I recently learned that tightrope walkers are also called funambulists. The word derives from the Latin funis (meaning rope) and ambulare (meaning to walk), but funambulist also conjures up a sense of, well, fun: excitement, daring, a sense of the unknown. The practice dates back to Ancient Greece and is still practiced today. Feats of poise and tension have sparked our interest for a long, long time.
Mobiles can be childlike and gentle, or precarious and uncertain. They’re a bit like miniature versions of a tightrope act—it’s thrilling to watch an object, wobbly and fragile, learn to balance. There’s suspense in suspension. This tension is constant in our lives; we are all learning to balance, endlessly. Dawn Cerny investigates the tensions of everyday life in her solo exhibition, Weeping Willow Folding Chair at Melanie Flood Projects. The eight brightly-colored tabletop mobiles and six gouache paintings use comedy and vulnerability to untangle emotional experiences. Cerny’s knack for construction and her offbeat visual sensibility merge in an exhibition that’s subtly relatable and uniquely human.
At first glance, Cerny’s mobiles are elaborate appendages, balancing common materials like yarn, popsicle sticks, condiment packets, and old wrappers on wires. It’s as though Cerny has devised the most intricate system possible to store one housekey, or invented a mobile that could contain the contents of her jacket pocket. The longer I examine Cerny’s mobiles, the more complex they become. She’s used systems of twisting, weighing, securing, and suspending to create stability. I think of the small weavings Sheila Hicks made while traveling, joining found materials to create pliable, experimental structures. On Mobile for overwhelming antique sensations, paperclips shimmy gently on thin stems. The movement is familiar, like birds learning to fly.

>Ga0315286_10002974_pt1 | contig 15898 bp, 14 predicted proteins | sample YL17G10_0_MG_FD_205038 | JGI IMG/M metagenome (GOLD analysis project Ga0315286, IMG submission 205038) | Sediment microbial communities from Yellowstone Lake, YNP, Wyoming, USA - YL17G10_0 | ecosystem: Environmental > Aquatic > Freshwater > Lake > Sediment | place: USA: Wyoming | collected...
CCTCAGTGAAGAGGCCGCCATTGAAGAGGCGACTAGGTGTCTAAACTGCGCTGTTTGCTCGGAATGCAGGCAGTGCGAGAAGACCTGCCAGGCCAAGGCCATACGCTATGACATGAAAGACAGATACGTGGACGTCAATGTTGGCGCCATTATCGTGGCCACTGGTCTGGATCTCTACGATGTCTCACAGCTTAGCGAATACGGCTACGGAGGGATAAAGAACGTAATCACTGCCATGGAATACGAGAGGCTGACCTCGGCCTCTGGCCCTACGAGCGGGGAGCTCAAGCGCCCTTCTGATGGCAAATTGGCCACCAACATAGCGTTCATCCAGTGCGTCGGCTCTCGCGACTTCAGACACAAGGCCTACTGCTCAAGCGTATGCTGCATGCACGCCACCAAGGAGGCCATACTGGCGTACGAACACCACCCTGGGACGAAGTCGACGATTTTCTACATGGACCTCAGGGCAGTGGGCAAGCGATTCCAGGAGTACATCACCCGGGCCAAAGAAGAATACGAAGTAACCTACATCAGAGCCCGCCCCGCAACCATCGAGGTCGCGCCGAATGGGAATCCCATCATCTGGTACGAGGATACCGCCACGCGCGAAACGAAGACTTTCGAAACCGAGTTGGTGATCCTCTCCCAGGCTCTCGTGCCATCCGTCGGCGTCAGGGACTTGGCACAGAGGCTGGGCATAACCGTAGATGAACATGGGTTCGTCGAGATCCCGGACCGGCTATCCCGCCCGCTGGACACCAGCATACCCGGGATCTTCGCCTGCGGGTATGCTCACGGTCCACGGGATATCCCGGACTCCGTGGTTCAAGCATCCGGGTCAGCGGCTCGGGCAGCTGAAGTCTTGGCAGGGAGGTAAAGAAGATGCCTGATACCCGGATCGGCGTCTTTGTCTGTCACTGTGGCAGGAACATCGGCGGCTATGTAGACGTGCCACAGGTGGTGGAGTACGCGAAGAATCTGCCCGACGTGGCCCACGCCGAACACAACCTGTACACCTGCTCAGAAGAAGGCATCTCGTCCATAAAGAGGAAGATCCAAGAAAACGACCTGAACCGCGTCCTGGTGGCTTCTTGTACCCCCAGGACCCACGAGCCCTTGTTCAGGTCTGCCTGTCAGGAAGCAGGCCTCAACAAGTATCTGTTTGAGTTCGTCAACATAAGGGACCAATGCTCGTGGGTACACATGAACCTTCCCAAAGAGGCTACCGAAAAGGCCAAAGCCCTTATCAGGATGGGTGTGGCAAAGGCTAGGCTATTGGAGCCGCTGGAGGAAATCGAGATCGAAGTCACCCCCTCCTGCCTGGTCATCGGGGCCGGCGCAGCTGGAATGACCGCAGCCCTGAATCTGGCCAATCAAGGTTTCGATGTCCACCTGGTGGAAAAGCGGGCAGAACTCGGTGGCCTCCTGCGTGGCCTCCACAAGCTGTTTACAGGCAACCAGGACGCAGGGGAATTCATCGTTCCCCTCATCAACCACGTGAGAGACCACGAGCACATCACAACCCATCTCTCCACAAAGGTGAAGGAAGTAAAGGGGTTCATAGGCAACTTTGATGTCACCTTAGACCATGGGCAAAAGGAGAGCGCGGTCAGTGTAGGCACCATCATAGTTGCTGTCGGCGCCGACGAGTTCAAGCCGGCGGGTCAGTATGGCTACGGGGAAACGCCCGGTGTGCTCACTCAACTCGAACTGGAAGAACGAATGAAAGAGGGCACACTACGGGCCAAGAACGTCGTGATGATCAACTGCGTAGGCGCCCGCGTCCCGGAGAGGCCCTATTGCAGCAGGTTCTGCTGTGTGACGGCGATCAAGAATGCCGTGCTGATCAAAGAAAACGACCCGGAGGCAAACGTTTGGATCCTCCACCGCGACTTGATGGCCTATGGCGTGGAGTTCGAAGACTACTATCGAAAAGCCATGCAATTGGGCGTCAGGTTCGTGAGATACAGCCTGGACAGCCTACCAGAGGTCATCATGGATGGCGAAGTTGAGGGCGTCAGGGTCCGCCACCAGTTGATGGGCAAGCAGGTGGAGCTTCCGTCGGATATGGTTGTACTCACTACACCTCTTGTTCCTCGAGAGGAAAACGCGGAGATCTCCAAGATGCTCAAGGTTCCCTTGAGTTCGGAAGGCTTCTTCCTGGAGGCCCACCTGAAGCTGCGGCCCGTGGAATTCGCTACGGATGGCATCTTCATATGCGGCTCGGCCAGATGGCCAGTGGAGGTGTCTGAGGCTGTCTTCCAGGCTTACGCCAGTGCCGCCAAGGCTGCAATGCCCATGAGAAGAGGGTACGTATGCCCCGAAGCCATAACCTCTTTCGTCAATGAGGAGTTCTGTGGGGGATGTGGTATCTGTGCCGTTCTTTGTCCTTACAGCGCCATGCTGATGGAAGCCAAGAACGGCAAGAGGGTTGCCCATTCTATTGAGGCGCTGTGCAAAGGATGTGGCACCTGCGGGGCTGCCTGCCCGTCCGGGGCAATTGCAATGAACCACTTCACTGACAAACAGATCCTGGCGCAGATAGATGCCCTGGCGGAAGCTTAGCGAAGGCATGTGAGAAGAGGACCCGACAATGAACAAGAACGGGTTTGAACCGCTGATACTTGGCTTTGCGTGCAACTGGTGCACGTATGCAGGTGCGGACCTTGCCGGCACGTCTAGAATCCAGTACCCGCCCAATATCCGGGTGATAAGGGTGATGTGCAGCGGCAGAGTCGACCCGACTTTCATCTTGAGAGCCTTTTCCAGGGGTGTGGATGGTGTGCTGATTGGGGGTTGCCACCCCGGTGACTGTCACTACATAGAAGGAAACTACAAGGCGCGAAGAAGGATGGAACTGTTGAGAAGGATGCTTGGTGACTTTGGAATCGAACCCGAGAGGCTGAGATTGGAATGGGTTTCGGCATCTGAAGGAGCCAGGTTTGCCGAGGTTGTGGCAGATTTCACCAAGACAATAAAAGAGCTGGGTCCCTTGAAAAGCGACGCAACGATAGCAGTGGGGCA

In the main gallery room at Melanie Flood Projects, a large white table holds six of Cerny’s sculptures, and gouache paintings hang on each of the surrounding walls. In another room tucked further back in the gallery space, a smaller table holds two sculptures, with one of Cerny’s paintings hanging near it. Her mobiles are heavily detailed, containing small, detailed parts, but the install in the main room still feels airy and light. The smaller room leaves me feeling unstable and clumsy as I negotiate around Cerny’s mobiles, though; I think about their fragility, how I could upset their delicacy with one bump.
Cerny’s interest in construction and perception is longstanding. She launched her artistic practice as a painter and printmaker, looking closely at architectural space and the way we read images in relation to each other. A thread of domesticity weaves through her work, too— furniture, Cerny feels, is a “body/scale relationship,” and home is “the place she imagines art being.” It makes sense, then, that her mobiles are tabletop sculptures. By nature of their construction, they reference both furniture in general and the relative size of a household object, like a toaster or a cookie jar.
In Cerny’s work, things are not just things, but representations of the anxieties of human experience. She orchestrates tension and hints at conflict effortlessly. Her mobiles are endearing but awkward; they’re technically functional containers, but aren’t ergonomic or overtly useful. (Diner Mobile for Hudson repurposes a kimchi jar, but only holds small, curious cloth and yarn scraps.) Ultimately, the purpose of these mobiles is uncertain, yet they possess a self-consciousness that suggests they know this. They’re grappling with their purpose, their reality, just as humans do. They are imperfect characters in action.